And this terrible situation is being replicated in many other parts of the world. 25,000 Rohingya and Bangladeshis boarded smugglers' boats on the Bay of Bengal in the first 3 months of 2015. And this year's ramped-up conflict in Yemen has driven many Somalis, who had fled their own homeland, to flee back across the Gulf of Aden.
Protecting the rights of all
Much of the media spotlight has focused on those who have been ‘forcibly displaced’ and that is understandable. However, it is important not to forget about the responsibility to respect the rights and human dignity of all those arriving at Europe’s borders. The EU has always championed human rights abroad and must do no less at home.
Many arrivals are suffering from abuses and trauma at the hands of traffickers and smugglers and may be in need of protection and assistance. It is a collective responsible of the EU to ensure that, regardless of where people have come from or why, there is sufficient capacity to receive, register, house and process all arrivals and ensure that their basic needs are met and their rights respected.
Oxfam is there
Oxfam's work includes supporting some areas where there are a high number of arrivals, such as its program in Italy to help asylum-seekers restart their lives. Oxfam Italia accommodates new arrivals from a wide range of countries (Tunisia, Egypt, Nigeria, Sudan, Gambia, Mali, Guinea, Guinea Bissau, Pakistan, Democratic Republic of the Congo, Bangladesh, Senegal, Burkina Faso, Somalia, Ivory Coast and Eritrea) - including women and children who have made the journey alone. As well as accommodation and living essentials, they are provided with legal and administrative support for submitting asylum claims, accessing health and social services, language classes and vocational training, voluntary work and social activities that help them develop relationships with the communities where they now live. Oxfam Italia is currently extending its work with a new program in Sicily to ensure that asylum seekers in the large reception centers there are receiving effective legal and psychological assistance, together with a mentor scheme for unaccompanied minors.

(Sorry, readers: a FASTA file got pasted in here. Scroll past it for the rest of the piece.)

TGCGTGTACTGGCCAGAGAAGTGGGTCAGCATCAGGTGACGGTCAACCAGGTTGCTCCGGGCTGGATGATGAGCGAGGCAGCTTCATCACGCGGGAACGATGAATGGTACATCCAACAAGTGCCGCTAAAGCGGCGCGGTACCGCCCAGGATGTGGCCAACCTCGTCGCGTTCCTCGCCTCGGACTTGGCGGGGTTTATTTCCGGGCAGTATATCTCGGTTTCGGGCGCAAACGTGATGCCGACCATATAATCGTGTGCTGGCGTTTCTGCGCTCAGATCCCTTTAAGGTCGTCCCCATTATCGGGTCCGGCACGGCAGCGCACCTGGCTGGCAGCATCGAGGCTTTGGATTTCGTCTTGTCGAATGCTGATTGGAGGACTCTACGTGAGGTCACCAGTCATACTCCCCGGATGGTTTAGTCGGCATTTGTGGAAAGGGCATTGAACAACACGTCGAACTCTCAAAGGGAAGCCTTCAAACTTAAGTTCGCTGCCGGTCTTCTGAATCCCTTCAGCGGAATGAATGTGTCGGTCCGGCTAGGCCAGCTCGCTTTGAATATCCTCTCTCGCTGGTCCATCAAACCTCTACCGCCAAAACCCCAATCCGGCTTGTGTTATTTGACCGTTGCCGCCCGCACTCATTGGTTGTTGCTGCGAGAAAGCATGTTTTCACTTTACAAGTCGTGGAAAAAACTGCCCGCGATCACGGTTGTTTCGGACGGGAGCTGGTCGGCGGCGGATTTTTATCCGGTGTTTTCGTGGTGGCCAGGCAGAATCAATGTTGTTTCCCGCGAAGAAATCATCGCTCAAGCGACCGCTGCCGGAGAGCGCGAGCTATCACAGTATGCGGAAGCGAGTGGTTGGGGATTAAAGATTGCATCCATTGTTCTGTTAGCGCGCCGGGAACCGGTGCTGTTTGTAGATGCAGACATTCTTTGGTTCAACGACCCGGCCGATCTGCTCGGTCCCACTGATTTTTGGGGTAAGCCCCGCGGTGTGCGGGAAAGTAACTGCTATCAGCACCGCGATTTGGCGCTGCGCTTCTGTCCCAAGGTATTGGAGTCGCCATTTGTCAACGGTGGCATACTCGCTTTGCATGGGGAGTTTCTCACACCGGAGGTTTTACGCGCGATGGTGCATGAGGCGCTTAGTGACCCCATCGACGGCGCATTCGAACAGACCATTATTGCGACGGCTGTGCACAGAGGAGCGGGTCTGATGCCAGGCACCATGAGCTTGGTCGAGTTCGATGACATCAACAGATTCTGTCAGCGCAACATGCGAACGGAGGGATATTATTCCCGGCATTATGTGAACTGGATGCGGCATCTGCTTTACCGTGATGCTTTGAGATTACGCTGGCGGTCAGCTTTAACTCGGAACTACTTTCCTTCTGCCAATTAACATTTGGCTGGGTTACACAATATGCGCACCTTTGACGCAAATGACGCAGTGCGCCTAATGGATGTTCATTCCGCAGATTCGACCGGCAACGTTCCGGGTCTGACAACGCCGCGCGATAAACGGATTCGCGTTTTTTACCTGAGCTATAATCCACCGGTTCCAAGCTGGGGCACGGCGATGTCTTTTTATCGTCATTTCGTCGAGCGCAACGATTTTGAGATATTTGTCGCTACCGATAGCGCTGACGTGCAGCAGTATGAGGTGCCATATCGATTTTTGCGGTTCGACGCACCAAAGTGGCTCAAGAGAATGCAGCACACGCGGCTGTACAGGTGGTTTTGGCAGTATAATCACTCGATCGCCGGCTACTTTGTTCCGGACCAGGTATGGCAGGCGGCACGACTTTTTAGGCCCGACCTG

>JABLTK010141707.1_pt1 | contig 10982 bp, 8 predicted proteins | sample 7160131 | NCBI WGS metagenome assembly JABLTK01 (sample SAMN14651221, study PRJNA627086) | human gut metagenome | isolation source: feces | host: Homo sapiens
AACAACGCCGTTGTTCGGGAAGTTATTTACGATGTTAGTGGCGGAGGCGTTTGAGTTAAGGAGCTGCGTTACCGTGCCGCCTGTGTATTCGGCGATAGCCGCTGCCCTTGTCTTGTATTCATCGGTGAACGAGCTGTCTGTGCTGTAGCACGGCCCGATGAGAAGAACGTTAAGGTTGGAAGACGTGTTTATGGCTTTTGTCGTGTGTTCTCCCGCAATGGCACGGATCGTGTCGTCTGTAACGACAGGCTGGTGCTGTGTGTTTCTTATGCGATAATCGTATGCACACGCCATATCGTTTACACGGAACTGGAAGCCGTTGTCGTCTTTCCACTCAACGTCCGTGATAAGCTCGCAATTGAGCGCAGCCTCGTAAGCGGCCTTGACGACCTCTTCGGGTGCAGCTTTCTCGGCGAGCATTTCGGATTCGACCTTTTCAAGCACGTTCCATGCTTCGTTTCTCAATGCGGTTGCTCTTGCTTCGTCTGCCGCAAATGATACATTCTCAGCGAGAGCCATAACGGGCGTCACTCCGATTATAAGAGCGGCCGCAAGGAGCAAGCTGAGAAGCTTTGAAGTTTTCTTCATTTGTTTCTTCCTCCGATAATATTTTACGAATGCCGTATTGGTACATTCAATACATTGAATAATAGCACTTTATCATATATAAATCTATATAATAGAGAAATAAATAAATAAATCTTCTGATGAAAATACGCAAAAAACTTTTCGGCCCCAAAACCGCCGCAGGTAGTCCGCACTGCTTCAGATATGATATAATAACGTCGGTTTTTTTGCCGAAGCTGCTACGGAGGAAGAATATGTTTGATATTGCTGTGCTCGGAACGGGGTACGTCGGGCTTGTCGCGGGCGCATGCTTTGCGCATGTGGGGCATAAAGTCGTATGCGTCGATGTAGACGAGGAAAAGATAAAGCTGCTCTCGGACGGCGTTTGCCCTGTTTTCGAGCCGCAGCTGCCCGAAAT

Oxfam is working globally in nine out of the top ten countries that are the source of refugees around the world. In Syria, Somalia, and countries of the Sahel, we deliver assistance for those affected by conflict, work to reduce inequality and poverty, and support civil society and citizens to claim their rights and be heard. We are also currently responding to many complex emergencies across the globe, helping very vulnerable people in some of the world’s poorest countries.
Tackle the root causes
The solution to a humanitarian crisis is a humanitarian solution – not placing more barriers and fences between those in need, and the protection and help they are entitled to. Richer countries need to realize that money is better spent on helping to solve the problems in those countries dealing with conflict and poverty. Tackling the root causes that push people to flee their homes means moving on many fronts including poverty reduction, ending violent conflict and rights abuses, and tackling inequality in part through fairer rules for tax and trade.
This entry posted by Attila Kulcsar, Oxfam Humanitarian Media Officer, on 4 September 2015.